Little Bellas ride at Catamount Outdoor Family Center in Williston, Vt. (Rajan Chawla Photography)

Although sports like baseball and football have been categorized as being America’s pastimes, many children (and parents) are seeking alternative ways of being active beyond the traditional stick- and field-type sports.

According to the Sports & Fitness Industry Association (SFIA), core participation in traditional sports for youth has been declining for a number of reasons, including the level of competitiveness and the risk of injury. “Many kids as well as their parents are turned off by the seriousness of youth sports in America,” said Tom Cove, president and chief executive of SFIA. “What should be play becomes work. Sometimes we lose the most essential element of sports: fun.”

Thankfully, kids today have many nontraditional options to choose from, including parkour, ninja warrior classes and rock climbing. “As we are all unique individuals, some sports may be better suited to some personalities and physical capabilities than others,” said JoAnn Yánez, executive director of the Association of Accredited Naturopathic Medical Colleges.

While early elementary soccer was enjoyable for Burlington, Vt., resident Olivia Hunt, it became increasingly difficult for the shy girl to relate to her teammates when sideline conversation turned to winning. At age 8, she lost interest in the sport when she had to try out for the team. “It was no longer fun for me,” said Olivia, who is now 16. This is a pattern Cove has seen more over the years. “Early-age specialization and intense competition seems to be turning some kids off,” he said. “On the one hand, it drives away new or not as proficient athletes. On the other hand, it burns out some athletes entirely. Nontraditional sports can be more casual and allow kids to be kids.”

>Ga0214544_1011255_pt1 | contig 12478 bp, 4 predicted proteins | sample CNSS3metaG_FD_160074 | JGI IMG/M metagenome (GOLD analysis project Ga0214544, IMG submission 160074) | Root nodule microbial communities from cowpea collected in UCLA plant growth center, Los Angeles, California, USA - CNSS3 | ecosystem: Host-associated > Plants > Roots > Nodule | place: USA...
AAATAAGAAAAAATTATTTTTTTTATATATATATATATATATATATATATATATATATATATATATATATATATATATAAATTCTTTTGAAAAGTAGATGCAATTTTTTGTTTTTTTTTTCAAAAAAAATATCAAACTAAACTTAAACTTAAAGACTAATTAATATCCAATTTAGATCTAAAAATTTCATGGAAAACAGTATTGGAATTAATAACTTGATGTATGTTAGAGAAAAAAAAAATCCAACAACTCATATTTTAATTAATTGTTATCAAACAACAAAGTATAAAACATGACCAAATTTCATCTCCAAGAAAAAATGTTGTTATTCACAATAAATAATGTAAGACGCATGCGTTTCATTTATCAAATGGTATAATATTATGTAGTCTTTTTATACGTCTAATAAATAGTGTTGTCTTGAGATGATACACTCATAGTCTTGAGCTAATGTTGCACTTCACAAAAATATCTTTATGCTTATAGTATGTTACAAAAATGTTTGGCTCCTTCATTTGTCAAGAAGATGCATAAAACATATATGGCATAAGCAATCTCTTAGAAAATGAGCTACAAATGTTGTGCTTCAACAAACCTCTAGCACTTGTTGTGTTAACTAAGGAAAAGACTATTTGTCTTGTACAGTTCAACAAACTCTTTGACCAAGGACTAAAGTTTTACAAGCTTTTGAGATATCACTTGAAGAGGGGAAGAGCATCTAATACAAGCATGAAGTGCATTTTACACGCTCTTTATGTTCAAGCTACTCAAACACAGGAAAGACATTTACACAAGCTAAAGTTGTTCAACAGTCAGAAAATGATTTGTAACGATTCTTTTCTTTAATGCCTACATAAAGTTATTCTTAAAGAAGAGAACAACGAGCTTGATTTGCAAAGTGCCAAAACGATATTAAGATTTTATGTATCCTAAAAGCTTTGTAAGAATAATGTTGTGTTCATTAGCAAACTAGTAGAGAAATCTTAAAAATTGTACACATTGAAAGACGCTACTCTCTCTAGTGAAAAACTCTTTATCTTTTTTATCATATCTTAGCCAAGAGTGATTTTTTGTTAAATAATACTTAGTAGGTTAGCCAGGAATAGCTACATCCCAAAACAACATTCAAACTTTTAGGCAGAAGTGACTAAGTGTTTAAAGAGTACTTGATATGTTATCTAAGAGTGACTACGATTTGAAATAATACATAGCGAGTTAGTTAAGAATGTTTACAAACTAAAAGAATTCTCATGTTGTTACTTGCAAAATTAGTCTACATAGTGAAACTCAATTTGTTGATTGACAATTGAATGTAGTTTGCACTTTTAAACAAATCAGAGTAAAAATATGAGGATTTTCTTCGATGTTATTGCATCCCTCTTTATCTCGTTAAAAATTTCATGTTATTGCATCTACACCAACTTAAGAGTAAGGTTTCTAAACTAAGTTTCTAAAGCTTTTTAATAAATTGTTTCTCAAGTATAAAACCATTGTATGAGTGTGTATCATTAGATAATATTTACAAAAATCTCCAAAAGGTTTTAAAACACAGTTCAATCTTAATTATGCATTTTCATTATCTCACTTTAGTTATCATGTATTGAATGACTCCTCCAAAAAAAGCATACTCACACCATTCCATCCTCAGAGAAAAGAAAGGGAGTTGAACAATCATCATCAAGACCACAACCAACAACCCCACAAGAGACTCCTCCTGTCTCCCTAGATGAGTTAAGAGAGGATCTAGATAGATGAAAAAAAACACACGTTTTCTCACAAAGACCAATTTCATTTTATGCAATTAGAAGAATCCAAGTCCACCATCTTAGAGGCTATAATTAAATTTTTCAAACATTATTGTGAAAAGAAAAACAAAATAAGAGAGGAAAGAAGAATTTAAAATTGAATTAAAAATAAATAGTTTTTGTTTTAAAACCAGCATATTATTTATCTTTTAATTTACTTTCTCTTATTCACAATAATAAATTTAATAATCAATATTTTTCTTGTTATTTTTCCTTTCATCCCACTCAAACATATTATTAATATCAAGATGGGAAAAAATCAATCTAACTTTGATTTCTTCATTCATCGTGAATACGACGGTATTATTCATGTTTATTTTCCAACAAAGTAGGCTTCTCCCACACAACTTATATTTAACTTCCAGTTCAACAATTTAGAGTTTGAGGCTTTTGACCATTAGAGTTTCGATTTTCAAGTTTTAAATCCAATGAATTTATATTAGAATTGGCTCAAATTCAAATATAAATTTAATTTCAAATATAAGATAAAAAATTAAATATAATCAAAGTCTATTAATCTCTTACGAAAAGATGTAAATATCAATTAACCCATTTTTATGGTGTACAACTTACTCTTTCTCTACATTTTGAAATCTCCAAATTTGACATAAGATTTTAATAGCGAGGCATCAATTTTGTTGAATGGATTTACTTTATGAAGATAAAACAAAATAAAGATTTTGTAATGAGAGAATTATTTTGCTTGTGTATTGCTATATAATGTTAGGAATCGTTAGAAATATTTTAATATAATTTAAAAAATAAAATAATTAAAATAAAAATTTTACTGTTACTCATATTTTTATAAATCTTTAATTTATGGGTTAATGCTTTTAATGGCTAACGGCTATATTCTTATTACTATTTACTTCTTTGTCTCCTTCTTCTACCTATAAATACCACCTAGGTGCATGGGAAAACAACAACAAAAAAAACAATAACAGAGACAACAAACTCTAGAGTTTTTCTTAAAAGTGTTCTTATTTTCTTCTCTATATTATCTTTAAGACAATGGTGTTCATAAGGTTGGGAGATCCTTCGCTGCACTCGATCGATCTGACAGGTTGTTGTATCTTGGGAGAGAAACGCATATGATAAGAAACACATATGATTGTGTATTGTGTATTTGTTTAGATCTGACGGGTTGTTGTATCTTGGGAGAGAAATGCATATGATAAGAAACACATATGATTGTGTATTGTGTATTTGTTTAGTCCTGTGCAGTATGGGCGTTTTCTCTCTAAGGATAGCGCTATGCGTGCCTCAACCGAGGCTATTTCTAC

Thankfully, the local climbing gym down the street, Petra Cliffs, was holding a summer camp, and Olivia decided to give it a try. She immediately felt at home. “With climbing I can just go and do it,” Olivia said. Through climbing, Olivia has found confidence and self-gratification that she can translate to other parts of her life. “Climbing is one of those sports that you can track your own progress. It’s obvious you are improving, and that is fulfilling,” she said. In addition, joining a friend for Little Bellas mountain bike camp helped Olivia’s personality blossom. “Besides just enjoying being outside, when I ride I can see my personal growth. I can ride trails that I couldn’t before or wasn’t confident enough to try.”

Whether trying to clear an obstacle or navigate a course, children are in control, thus creating more of a mind-body experience. This makes it easier for them to set their own goals. “Sports like climbing, cycling and running allow a child to focus on making one move at a time to achieve a longer goal,” said Michelle Flowers, a member of the International Society for Sports Psychiatry. “Successes are much more defined by personal growth than winning or victory over another. There is a sense of accomplishment in completing a project or successfully navigating a course that is inherently valuable and intrinsically rewarding,” said Flowers, who has worked with professional and amateur athletes as well as children for more than 10 years.